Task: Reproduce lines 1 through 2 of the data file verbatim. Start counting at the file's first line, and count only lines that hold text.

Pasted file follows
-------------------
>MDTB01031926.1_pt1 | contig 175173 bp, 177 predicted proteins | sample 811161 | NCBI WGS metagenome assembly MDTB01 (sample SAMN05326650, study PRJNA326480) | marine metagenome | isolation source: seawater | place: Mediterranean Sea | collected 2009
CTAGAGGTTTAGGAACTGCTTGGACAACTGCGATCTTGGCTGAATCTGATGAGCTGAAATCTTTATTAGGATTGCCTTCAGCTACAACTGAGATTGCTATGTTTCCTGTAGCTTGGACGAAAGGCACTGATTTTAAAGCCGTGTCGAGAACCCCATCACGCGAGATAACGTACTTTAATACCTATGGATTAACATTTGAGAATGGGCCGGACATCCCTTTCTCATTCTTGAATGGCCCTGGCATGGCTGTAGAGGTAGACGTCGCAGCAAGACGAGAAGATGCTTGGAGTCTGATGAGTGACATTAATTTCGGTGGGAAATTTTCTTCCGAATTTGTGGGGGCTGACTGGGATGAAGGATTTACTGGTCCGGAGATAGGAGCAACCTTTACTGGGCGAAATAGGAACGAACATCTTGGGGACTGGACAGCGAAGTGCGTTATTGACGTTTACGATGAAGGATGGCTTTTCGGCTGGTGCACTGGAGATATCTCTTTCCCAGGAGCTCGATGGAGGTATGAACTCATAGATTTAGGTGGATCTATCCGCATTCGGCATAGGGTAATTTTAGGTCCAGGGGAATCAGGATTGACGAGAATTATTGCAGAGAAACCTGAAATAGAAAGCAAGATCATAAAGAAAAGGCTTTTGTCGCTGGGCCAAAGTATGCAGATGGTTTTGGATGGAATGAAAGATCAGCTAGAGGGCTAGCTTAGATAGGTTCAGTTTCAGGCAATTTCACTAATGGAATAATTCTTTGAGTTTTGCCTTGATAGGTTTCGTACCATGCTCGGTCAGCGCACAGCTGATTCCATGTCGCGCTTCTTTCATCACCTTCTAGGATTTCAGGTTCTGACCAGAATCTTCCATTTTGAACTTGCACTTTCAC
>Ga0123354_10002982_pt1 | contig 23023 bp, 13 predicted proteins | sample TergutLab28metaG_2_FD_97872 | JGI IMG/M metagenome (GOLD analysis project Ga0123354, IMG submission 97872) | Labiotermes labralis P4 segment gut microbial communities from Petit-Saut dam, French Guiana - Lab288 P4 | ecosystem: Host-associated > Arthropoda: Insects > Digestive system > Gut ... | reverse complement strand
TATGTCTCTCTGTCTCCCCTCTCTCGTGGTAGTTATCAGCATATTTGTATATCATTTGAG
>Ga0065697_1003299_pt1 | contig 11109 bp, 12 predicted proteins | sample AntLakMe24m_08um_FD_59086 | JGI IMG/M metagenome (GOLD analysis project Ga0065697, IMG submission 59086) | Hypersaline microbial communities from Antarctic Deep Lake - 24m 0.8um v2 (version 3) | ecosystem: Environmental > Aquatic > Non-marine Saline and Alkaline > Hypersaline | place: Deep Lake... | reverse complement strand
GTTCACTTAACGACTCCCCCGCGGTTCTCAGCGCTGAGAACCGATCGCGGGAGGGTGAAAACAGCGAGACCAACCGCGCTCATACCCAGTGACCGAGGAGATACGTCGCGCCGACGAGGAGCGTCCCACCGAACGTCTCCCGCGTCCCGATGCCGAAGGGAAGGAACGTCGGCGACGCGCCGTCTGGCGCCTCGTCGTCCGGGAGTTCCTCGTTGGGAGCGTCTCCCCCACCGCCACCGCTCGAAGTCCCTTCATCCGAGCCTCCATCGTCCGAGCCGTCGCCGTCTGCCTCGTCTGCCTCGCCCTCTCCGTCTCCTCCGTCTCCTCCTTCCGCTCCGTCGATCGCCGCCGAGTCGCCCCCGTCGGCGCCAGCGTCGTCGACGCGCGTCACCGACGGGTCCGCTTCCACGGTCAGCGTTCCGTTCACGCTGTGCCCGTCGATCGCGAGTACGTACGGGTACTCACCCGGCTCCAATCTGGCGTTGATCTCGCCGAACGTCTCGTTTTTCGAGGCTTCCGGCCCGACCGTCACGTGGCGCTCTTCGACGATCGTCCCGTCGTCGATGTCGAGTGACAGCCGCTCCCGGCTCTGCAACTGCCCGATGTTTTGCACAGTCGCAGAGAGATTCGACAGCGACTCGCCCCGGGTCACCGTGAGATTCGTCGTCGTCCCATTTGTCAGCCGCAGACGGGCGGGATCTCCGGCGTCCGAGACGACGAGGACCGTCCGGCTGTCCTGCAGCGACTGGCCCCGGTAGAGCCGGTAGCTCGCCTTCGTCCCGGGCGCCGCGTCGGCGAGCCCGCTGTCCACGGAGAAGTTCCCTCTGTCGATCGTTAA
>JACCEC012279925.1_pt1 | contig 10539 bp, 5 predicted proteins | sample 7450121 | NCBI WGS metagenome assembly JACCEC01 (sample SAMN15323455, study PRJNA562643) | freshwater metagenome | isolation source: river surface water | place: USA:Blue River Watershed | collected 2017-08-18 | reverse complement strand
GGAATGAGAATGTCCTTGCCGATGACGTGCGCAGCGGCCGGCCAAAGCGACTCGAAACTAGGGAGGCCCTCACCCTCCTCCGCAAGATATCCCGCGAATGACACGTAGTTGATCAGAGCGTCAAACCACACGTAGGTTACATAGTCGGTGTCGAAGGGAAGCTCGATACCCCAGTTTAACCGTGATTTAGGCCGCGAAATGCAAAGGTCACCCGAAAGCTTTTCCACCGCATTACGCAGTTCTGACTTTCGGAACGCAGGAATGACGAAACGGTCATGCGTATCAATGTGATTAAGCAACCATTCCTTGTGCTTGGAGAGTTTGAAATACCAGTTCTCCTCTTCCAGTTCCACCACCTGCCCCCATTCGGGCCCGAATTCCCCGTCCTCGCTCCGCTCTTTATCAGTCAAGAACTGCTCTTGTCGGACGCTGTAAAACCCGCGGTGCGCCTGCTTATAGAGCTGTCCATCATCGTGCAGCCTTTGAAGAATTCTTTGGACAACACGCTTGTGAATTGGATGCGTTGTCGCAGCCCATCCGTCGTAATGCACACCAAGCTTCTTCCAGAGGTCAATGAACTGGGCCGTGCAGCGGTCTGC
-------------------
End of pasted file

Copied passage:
>MDTB01031926.1_pt1 | contig 175173 bp, 177 predicted proteins | sample 811161 | NCBI WGS metagenome assembly MDTB01 (sample SAMN05326650, study PRJNA326480) | marine metagenome | isolation source: seawater | place: Mediterranean Sea | collected 2009
CTAGAGGTTTAGGAACTGCTTGGACAACTGCGATCTTGGCTGAATCTGATGAGCTGAAATCTTTATTAGGATTGCCTTCAGCTACAACTGAGATTGCTATGTTTCCTGTAGCTTGGACGAAAGGCACTGATTTTAAAGCCGTGTCGAGAACCCCATCACGCGAGATAACGTACTTTAATACCTATGGATTAACATTTGAGAATGGGCCGGACATCCCTTTCTCATTCTTGAATGGCCCTGGCATGGCTGTAGAGGTAGACGTCGCAGCAAGACGAGAAGATGCTTGGAGTCTGATGAGTGACATTAATTTCGGTGGGAAATTTTCTTCCGAATTTGTGGGGGCTGACTGGGATGAAGGATTTACTGGTCCGGAGATAGGAGCAACCTTTACTGGGCGAAATAGGAACGAACATCTTGGGGACTGGACAGCGAAGTGCGTTATTGACGTTTACGATGAAGGATGGCTTTTCGGCTGGTGCACTGGAGATATCTCTTTCCCAGGAGCTCGATGGAGGTATGAACTCATAGATTTAGGTGGATCTATCCGCATTCGGCATAGGGTAATTTTAGGTCCAGGGGAATCAGGATTGACGAGAATTATTGCAGAGAAACCTGAAATAGAAAGCAAGATCATAAAGAAAAGGCTTTTGTCGCTGGGCCAAAGTATGCAGATGGTTTTGGATGGAATGAAAGATCAGCTAGAGGGCTAGCTTAGATAGGTTCAGTTTCAGGCAATTTCACTAATGGAATAATTCTTTGAGTTTTGCCTTGATAGGTTTCGTACCATGCTCGGTCAGCGCACAGCTGATTCCATGTCGCGCTTCTTTCATCACCTTCTAGGATTTCAGGTTCTGACCAGAATCTTCCATTTTGAACTTGCACTTTCAC